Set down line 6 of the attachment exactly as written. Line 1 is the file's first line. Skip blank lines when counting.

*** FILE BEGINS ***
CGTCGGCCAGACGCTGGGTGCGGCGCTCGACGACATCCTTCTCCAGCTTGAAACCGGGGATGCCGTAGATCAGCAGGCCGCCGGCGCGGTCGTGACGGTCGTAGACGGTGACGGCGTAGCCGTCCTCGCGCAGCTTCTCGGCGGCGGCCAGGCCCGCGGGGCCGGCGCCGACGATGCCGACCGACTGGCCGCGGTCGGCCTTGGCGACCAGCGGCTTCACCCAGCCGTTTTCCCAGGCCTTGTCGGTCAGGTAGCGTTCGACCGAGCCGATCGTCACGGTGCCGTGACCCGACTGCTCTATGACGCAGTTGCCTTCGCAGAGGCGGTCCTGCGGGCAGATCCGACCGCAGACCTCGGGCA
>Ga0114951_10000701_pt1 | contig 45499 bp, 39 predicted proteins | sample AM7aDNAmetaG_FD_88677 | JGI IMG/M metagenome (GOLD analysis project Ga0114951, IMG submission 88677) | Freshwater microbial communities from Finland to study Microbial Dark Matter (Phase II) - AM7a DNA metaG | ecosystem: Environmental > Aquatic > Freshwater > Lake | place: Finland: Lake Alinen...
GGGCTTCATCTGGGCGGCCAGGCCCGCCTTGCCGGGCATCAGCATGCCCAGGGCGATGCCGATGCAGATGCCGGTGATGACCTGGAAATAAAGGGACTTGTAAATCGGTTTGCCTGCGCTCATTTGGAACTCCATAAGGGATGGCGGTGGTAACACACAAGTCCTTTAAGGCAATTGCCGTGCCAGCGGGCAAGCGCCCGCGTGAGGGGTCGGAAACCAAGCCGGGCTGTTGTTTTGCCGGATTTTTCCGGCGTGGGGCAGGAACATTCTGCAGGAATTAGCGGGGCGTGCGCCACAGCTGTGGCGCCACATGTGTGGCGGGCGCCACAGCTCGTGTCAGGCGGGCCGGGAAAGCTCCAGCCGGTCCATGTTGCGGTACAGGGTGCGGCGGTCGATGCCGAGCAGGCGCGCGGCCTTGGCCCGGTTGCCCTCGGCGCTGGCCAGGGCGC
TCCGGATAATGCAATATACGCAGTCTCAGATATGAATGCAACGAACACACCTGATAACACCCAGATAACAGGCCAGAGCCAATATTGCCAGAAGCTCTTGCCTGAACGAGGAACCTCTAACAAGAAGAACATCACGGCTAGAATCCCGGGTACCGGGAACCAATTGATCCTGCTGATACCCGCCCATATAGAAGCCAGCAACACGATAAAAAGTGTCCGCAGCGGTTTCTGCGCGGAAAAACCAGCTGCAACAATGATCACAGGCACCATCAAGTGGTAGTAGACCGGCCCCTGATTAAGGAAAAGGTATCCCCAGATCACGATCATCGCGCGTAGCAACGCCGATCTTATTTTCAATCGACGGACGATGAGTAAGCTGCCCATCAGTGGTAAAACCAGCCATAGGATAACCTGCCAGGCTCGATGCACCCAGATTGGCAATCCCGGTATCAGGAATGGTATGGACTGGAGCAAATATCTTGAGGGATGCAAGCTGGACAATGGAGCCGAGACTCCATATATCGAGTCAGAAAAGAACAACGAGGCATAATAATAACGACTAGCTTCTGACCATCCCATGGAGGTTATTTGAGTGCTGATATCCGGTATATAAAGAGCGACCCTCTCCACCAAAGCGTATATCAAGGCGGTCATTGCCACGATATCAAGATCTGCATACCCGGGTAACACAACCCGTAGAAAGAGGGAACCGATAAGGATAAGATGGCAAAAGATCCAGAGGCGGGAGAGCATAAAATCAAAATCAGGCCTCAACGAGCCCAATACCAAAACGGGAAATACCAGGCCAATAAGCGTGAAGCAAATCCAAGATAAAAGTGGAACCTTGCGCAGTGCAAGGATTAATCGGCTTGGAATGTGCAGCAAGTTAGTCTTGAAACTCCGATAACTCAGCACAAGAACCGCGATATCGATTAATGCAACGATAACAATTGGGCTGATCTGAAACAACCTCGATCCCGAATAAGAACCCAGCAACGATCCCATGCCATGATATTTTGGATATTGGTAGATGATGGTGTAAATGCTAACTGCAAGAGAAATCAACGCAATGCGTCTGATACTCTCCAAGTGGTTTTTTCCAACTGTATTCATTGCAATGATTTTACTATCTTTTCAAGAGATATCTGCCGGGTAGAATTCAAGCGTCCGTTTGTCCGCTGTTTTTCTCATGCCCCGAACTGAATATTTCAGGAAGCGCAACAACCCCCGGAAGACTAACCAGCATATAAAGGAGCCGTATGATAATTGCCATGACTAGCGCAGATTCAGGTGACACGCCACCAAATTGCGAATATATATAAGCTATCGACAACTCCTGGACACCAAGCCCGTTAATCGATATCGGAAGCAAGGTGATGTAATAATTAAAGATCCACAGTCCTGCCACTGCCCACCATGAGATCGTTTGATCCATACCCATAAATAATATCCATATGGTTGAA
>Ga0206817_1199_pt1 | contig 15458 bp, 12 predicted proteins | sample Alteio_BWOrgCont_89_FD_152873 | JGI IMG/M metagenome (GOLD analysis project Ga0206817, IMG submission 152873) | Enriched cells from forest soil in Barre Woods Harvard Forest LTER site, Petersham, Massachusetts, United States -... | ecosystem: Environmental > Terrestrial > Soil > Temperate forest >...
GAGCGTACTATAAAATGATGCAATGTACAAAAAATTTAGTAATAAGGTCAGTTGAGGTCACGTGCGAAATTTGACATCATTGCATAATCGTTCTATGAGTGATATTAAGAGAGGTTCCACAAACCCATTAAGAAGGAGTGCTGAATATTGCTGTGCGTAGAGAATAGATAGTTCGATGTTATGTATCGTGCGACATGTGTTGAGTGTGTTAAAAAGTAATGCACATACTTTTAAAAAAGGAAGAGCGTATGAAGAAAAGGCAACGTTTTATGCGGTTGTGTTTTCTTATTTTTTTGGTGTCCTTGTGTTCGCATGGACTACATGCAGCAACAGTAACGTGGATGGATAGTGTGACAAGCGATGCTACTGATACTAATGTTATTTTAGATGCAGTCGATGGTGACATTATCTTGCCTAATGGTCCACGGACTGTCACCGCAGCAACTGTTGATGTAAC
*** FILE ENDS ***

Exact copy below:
GAGCGTACTATAAAATGATGCAATGTACAAAAAATTTAGTAATAAGGTCAGTTGAGGTCACGTGCGAAATTTGACATCATTGCATAATCGTTCTATGAGTGATATTAAGAGAGGTTCCACAAACCCATTAAGAAGGAGTGCTGAATATTGCTGTGCGTAGAGAATAGATAGTTCGATGTTATGTATCGTGCGACATGTGTTGAGTGTGTTAAAAAGTAATGCACATACTTTTAAAAAAGGAAGAGCGTATGAAGAAAAGGCAACGTTTTATGCGGTTGTGTTTTCTTATTTTTTTGGTGTCCTTGTGTTCGCATGGACTACATGCAGCAACAGTAACGTGGATGGATAGTGTGACAAGCGATGCTACTGATACTAATGTTATTTTAGATGCAGTCGATGGTGACATTATCTTGCCTAATGGTCCACGGACTGTCACCGCAGCAACTGTTGATGTAAC